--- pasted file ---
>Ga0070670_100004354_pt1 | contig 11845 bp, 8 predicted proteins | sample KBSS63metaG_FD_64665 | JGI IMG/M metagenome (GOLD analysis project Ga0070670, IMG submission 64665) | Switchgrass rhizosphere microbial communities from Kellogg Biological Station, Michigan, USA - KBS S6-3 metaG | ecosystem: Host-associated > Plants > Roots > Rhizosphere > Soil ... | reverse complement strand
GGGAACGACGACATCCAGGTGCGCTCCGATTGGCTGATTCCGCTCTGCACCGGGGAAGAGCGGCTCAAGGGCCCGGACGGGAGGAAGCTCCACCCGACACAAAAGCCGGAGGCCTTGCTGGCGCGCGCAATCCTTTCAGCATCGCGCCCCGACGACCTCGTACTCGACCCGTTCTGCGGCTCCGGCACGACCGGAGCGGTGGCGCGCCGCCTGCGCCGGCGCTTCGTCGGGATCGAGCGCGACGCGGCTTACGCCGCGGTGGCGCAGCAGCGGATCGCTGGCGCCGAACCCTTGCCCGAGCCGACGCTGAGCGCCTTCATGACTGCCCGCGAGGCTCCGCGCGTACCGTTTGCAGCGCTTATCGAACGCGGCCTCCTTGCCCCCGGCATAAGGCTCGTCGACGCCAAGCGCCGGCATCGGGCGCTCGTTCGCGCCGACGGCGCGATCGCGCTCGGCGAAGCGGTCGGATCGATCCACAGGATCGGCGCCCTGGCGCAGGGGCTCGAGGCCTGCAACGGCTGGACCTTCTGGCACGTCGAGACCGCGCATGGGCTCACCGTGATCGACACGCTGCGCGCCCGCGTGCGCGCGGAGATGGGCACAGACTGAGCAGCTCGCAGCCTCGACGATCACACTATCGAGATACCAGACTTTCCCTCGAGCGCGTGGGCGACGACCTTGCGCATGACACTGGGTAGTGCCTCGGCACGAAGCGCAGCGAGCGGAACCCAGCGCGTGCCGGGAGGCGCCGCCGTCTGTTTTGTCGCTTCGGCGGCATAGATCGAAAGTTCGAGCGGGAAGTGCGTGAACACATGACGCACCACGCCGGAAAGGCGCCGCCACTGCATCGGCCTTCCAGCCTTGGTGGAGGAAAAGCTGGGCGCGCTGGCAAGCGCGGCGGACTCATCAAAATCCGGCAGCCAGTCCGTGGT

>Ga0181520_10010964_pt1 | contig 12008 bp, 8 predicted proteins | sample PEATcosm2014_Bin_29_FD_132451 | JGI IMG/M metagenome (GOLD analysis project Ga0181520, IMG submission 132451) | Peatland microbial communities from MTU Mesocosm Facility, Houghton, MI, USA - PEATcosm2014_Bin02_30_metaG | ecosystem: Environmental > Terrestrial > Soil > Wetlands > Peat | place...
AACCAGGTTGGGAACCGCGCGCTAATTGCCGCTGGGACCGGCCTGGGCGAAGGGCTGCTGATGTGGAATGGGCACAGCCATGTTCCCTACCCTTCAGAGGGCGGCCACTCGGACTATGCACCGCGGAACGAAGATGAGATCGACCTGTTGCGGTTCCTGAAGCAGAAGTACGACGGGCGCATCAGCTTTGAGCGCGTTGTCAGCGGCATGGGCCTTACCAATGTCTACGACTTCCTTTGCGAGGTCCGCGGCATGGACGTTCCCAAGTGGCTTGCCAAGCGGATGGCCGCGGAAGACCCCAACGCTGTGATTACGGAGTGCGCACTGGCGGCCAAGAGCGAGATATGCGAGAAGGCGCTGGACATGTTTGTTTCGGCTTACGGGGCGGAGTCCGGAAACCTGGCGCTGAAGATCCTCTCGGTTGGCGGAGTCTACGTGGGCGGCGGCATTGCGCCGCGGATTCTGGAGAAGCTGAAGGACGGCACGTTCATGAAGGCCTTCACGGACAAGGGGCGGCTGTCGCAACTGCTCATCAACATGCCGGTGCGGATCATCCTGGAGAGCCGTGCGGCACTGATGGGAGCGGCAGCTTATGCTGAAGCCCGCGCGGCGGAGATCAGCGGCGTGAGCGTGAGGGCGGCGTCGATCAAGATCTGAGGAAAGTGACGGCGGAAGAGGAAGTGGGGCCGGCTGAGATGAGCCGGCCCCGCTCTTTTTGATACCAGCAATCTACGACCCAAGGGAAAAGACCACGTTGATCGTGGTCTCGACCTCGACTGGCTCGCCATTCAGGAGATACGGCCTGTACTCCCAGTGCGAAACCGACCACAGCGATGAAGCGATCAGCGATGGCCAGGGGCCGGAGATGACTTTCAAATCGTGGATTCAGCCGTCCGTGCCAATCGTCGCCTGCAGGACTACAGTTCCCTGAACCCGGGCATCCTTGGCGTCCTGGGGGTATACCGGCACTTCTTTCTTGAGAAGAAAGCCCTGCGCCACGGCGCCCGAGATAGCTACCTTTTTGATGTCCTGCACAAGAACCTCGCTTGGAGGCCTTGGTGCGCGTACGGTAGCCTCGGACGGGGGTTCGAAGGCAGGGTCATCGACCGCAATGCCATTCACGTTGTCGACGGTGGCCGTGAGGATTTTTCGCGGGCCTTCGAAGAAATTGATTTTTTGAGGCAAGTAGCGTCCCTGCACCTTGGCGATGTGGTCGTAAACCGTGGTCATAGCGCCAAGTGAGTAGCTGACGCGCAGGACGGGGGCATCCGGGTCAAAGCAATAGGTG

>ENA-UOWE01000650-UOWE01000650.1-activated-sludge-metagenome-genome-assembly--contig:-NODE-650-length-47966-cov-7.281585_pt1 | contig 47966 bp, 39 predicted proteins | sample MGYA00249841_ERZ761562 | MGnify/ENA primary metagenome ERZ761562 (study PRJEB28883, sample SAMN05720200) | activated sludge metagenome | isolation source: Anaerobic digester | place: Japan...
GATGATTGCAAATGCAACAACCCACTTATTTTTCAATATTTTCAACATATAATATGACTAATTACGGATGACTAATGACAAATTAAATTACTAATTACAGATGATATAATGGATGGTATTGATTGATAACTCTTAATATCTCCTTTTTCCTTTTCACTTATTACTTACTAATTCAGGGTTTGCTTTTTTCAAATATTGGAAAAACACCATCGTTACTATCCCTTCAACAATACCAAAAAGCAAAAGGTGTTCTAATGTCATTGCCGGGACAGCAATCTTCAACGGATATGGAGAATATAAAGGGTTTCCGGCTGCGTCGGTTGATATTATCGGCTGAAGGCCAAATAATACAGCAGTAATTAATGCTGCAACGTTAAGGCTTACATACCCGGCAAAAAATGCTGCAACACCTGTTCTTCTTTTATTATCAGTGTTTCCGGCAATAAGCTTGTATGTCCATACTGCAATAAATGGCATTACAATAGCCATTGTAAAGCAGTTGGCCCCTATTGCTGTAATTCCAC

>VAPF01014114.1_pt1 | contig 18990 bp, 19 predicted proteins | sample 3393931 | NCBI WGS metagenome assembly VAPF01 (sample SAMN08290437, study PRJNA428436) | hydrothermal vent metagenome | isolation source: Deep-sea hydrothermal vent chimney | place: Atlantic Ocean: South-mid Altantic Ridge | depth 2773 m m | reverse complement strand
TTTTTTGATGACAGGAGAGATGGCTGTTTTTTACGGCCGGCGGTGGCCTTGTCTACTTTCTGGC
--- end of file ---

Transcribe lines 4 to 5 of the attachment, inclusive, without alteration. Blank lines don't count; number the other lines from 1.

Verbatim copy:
AACCAGGTTGGGAACCGCGCGCTAATTGCCGCTGGGACCGGCCTGGGCGAAGGGCTGCTGATGTGGAATGGGCACAGCCATGTTCCCTACCCTTCAGAGGGCGGCCACTCGGACTATGCACCGCGGAACGAAGATGAGATCGACCTGTTGCGGTTCCTGAAGCAGAAGTACGACGGGCGCATCAGCTTTGAGCGCGTTGTCAGCGGCATGGGCCTTACCAATGTCTACGACTTCCTTTGCGAGGTCCGCGGCATGGACGTTCCCAAGTGGCTTGCCAAGCGGATGGCCGCGGAAGACCCCAACGCTGTGATTACGGAGTGCGCACTGGCGGCCAAGAGCGAGATATGCGAGAAGGCGCTGGACATGTTTGTTTCGGCTTACGGGGCGGAGTCCGGAAACCTGGCGCTGAAGATCCTCTCGGTTGGCGGAGTCTACGTGGGCGGCGGCATTGCGCCGCGGATTCTGGAGAAGCTGAAGGACGGCACGTTCATGAAGGCCTTCACGGACAAGGGGCGGCTGTCGCAACTGCTCATCAACATGCCGGTGCGGATCATCCTGGAGAGCCGTGCGGCACTGATGGGAGCGGCAGCTTATGCTGAAGCCCGCGCGGCGGAGATCAGCGGCGTGAGCGTGAGGGCGGCGTCGATCAAGATCTGAGGAAAGTGACGGCGGAAGAGGAAGTGGGGCCGGCTGAGATGAGCCGGCCCCGCTCTTTTTGATACCAGCAATCTACGACCCAAGGGAAAAGACCACGTTGATCGTGGTCTCGACCTCGACTGGCTCGCCATTCAGGAGATACGGCCTGTACTCCCAGTGCGAAACCGACCACAGCGATGAAGCGATCAGCGATGGCCAGGGGCCGGAGATGACTTTCAAATCGTGGATTCAGCCGTCCGTGCCAATCGTCGCCTGCAGGACTACAGTTCCCTGAACCCGGGCATCCTTGGCGTCCTGGGGGTATACCGGCACTTCTTTCTTGAGAAGAAAGCCCTGCGCCACGGCGCCCGAGATAGCTACCTTTTTGATGTCCTGCACAAGAACCTCGCTTGGAGGCCTTGGTGCGCGTACGGTAGCCTCGGACGGGGGTTCGAAGGCAGGGTCATCGACCGCAATGCCATTCACGTTGTCGACGGTGGCCGTGAGGATTTTTCGCGGGCCTTCGAAGAAATTGATTTTTTGAGGCAAGTAGCGTCCCTGCACCTTGGCGATGTGGTCGTAAACCGTGGTCATAGCGCCAAGTGAGTAGCTGACGCGCAGGACGGGGGCATCCGGGTCAAAGCAATAGGTG

>ENA-UOWE01000650-UOWE01000650.1-activated-sludge-metagenome-genome-assembly--contig:-NODE-650-length-47966-cov-7.281585_pt1 | contig 47966 bp, 39 predicted proteins | sample MGYA00249841_ERZ761562 | MGnify/ENA primary metagenome ERZ761562 (study PRJEB28883, sample SAMN05720200) | activated sludge metagenome | isolation source: Anaerobic digester | place: Japan...